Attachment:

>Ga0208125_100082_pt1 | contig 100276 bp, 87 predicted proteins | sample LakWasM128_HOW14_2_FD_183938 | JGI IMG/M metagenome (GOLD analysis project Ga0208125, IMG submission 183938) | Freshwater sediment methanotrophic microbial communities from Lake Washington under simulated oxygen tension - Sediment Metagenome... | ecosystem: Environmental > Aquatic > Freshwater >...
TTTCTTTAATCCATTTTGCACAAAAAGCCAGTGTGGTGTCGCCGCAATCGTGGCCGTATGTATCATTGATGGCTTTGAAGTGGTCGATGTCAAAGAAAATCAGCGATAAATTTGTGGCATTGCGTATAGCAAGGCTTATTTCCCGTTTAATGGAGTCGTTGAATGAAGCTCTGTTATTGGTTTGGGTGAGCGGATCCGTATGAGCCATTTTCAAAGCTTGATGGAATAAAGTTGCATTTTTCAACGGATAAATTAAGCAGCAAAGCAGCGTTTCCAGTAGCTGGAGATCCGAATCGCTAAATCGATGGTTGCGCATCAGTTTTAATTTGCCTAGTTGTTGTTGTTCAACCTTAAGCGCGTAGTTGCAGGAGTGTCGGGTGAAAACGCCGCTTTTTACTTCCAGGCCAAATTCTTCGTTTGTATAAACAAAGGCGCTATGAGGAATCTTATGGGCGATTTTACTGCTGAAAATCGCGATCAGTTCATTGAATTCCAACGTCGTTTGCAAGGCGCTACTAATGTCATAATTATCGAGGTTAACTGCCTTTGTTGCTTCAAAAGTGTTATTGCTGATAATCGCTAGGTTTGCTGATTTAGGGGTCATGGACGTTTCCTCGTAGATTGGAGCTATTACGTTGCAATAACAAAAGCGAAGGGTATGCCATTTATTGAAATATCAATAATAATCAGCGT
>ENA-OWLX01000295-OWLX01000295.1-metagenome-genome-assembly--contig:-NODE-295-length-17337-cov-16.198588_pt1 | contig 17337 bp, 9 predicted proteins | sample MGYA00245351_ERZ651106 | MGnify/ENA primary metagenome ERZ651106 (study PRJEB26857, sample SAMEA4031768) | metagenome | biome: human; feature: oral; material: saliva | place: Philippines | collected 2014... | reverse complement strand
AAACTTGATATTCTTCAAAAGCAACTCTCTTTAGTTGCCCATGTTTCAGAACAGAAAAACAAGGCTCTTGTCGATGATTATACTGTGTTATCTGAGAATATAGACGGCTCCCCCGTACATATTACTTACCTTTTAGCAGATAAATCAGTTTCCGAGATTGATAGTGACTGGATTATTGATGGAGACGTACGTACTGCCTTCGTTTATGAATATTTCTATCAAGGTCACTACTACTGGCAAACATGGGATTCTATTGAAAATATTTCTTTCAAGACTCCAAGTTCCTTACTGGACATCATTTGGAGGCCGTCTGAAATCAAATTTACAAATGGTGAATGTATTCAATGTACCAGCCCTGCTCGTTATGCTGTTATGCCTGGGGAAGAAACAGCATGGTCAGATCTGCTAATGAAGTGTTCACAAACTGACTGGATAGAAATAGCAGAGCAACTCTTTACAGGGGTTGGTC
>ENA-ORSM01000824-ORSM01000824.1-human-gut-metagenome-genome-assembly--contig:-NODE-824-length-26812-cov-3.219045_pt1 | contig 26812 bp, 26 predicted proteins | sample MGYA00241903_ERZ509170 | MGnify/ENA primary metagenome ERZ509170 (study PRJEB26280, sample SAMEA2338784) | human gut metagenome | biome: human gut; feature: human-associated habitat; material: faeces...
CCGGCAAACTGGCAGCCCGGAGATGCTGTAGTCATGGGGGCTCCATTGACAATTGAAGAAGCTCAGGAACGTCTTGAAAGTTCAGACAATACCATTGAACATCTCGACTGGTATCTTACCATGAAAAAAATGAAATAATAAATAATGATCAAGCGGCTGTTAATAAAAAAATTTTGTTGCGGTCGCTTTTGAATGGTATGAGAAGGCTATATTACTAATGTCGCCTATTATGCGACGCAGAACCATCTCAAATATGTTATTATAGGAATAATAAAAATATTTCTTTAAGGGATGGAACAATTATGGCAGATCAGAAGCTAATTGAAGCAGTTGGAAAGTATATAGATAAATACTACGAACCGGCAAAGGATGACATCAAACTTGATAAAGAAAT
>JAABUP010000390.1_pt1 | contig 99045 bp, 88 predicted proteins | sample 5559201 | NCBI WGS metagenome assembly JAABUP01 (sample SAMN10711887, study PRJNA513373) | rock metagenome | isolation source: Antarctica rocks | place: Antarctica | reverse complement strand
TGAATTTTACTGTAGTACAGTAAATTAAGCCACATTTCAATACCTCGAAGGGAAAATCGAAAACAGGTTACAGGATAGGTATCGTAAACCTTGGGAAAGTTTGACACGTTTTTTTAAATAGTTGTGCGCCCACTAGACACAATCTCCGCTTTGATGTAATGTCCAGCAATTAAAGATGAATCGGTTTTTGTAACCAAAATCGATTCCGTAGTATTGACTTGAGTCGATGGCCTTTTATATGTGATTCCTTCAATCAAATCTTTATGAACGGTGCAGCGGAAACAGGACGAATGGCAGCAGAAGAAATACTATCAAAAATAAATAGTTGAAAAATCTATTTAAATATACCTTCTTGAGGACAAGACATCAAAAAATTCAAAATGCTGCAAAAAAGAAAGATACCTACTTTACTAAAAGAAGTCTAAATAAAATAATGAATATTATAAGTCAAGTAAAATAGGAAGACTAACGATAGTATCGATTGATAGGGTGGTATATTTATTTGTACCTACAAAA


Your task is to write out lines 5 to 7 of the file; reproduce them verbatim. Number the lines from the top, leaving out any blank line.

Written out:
>ENA-ORSM01000824-ORSM01000824.1-human-gut-metagenome-genome-assembly--contig:-NODE-824-length-26812-cov-3.219045_pt1 | contig 26812 bp, 26 predicted proteins | sample MGYA00241903_ERZ509170 | MGnify/ENA primary metagenome ERZ509170 (study PRJEB26280, sample SAMEA2338784) | human gut metagenome | biome: human gut; feature: human-associated habitat; material: faeces...
CCGGCAAACTGGCAGCCCGGAGATGCTGTAGTCATGGGGGCTCCATTGACAATTGAAGAAGCTCAGGAACGTCTTGAAAGTTCAGACAATACCATTGAACATCTCGACTGGTATCTTACCATGAAAAAAATGAAATAATAAATAATGATCAAGCGGCTGTTAATAAAAAAATTTTGTTGCGGTCGCTTTTGAATGGTATGAGAAGGCTATATTACTAATGTCGCCTATTATGCGACGCAGAACCATCTCAAATATGTTATTATAGGAATAATAAAAATATTTCTTTAAGGGATGGAACAATTATGGCAGATCAGAAGCTAATTGAAGCAGTTGGAAAGTATATAGATAAATACTACGAACCGGCAAAGGATGACATCAAACTTGATAAAGAAAT
>JAABUP010000390.1_pt1 | contig 99045 bp, 88 predicted proteins | sample 5559201 | NCBI WGS metagenome assembly JAABUP01 (sample SAMN10711887, study PRJNA513373) | rock metagenome | isolation source: Antarctica rocks | place: Antarctica | reverse complement strand